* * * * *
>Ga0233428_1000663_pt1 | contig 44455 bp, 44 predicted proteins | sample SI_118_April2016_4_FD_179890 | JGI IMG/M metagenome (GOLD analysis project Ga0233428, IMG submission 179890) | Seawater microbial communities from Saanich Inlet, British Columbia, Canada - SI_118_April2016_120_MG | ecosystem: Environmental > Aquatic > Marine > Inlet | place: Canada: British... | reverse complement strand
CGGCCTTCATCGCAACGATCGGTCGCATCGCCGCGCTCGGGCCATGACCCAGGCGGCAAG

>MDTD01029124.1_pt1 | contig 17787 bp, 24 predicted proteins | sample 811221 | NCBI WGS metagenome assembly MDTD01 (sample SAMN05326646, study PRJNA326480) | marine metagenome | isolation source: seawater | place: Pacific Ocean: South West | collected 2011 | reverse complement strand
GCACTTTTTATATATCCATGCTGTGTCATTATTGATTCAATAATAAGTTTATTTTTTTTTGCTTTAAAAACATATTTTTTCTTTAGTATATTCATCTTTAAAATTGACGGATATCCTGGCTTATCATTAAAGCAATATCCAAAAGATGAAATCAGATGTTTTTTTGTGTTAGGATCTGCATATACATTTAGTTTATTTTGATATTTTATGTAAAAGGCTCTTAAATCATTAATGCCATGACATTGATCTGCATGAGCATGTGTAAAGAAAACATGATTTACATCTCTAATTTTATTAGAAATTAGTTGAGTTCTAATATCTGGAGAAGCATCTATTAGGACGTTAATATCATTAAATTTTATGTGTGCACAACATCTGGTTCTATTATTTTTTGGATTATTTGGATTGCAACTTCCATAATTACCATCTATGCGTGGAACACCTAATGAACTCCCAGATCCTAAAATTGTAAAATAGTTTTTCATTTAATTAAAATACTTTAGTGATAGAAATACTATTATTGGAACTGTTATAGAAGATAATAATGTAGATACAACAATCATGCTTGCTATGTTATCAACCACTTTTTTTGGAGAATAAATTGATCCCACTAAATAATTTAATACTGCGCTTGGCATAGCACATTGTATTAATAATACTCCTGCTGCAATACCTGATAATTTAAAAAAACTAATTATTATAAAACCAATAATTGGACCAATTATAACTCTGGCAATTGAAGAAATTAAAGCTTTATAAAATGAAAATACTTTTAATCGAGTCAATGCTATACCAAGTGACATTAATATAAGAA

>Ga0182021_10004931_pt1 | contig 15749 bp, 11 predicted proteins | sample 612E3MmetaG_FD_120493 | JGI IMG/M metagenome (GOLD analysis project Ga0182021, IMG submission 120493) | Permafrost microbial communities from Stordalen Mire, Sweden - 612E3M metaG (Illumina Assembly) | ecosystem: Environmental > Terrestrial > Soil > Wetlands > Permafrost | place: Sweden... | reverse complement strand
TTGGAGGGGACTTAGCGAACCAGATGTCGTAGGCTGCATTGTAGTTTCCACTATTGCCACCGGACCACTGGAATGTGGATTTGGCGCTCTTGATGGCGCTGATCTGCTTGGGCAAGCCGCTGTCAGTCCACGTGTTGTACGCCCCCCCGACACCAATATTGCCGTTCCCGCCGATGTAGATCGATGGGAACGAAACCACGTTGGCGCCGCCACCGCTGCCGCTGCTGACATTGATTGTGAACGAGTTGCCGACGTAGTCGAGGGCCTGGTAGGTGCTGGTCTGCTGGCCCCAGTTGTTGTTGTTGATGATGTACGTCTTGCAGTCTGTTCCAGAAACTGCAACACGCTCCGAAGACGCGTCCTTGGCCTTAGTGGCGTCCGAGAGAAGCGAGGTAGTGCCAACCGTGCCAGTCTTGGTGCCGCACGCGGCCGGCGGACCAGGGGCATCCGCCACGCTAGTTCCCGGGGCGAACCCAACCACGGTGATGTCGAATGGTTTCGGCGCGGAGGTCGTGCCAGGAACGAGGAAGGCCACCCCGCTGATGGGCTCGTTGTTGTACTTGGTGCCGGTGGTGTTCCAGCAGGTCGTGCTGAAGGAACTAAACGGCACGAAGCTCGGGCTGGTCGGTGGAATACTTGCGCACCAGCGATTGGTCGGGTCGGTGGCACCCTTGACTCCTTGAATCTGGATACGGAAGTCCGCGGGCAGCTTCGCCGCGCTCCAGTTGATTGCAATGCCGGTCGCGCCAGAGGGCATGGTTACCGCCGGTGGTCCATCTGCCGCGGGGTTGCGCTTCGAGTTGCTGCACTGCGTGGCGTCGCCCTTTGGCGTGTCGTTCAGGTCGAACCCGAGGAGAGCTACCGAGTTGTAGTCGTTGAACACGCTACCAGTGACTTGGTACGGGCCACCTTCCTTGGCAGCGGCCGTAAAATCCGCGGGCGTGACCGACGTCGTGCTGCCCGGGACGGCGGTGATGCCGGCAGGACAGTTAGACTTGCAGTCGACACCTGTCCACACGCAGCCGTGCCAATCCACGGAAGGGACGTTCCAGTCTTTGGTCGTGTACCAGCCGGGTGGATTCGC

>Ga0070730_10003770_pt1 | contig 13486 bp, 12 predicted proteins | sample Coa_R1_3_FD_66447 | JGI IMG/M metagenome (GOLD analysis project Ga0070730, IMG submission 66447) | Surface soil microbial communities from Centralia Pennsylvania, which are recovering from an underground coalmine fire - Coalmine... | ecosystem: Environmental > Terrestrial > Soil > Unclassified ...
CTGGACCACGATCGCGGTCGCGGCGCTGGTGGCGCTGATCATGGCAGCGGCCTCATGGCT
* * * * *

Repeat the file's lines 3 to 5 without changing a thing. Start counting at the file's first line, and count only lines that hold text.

>MDTD01029124.1_pt1 | contig 17787 bp, 24 predicted proteins | sample 811221 | NCBI WGS metagenome assembly MDTD01 (sample SAMN05326646, study PRJNA326480) | marine metagenome | isolation source: seawater | place: Pacific Ocean: South West | collected 2011 | reverse complement strand
GCACTTTTTATATATCCATGCTGTGTCATTATTGATTCAATAATAAGTTTATTTTTTTTTGCTTTAAAAACATATTTTTTCTTTAGTATATTCATCTTTAAAATTGACGGATATCCTGGCTTATCATTAAAGCAATATCCAAAAGATGAAATCAGATGTTTTTTTGTGTTAGGATCTGCATATACATTTAGTTTATTTTGATATTTTATGTAAAAGGCTCTTAAATCATTAATGCCATGACATTGATCTGCATGAGCATGTGTAAAGAAAACATGATTTACATCTCTAATTTTATTAGAAATTAGTTGAGTTCTAATATCTGGAGAAGCATCTATTAGGACGTTAATATCATTAAATTTTATGTGTGCACAACATCTGGTTCTATTATTTTTTGGATTATTTGGATTGCAACTTCCATAATTACCATCTATGCGTGGAACACCTAATGAACTCCCAGATCCTAAAATTGTAAAATAGTTTTTCATTTAATTAAAATACTTTAGTGATAGAAATACTATTATTGGAACTGTTATAGAAGATAATAATGTAGATACAACAATCATGCTTGCTATGTTATCAACCACTTTTTTTGGAGAATAAATTGATCCCACTAAATAATTTAATACTGCGCTTGGCATAGCACATTGTATTAATAATACTCCTGCTGCAATACCTGATAATTTAAAAAAACTAATTATTATAAAACCAATAATTGGACCAATTATAACTCTGGCAATTGAAGAAATTAAAGCTTTATAAAATGAAAATACTTTTAATCGAGTCAATGCTATACCAAGTGACATTAATATAAGAA

>Ga0182021_10004931_pt1 | contig 15749 bp, 11 predicted proteins | sample 612E3MmetaG_FD_120493 | JGI IMG/M metagenome (GOLD analysis project Ga0182021, IMG submission 120493) | Permafrost microbial communities from Stordalen Mire, Sweden - 612E3M metaG (Illumina Assembly) | ecosystem: Environmental > Terrestrial > Soil > Wetlands > Permafrost | place: Sweden... | reverse complement strand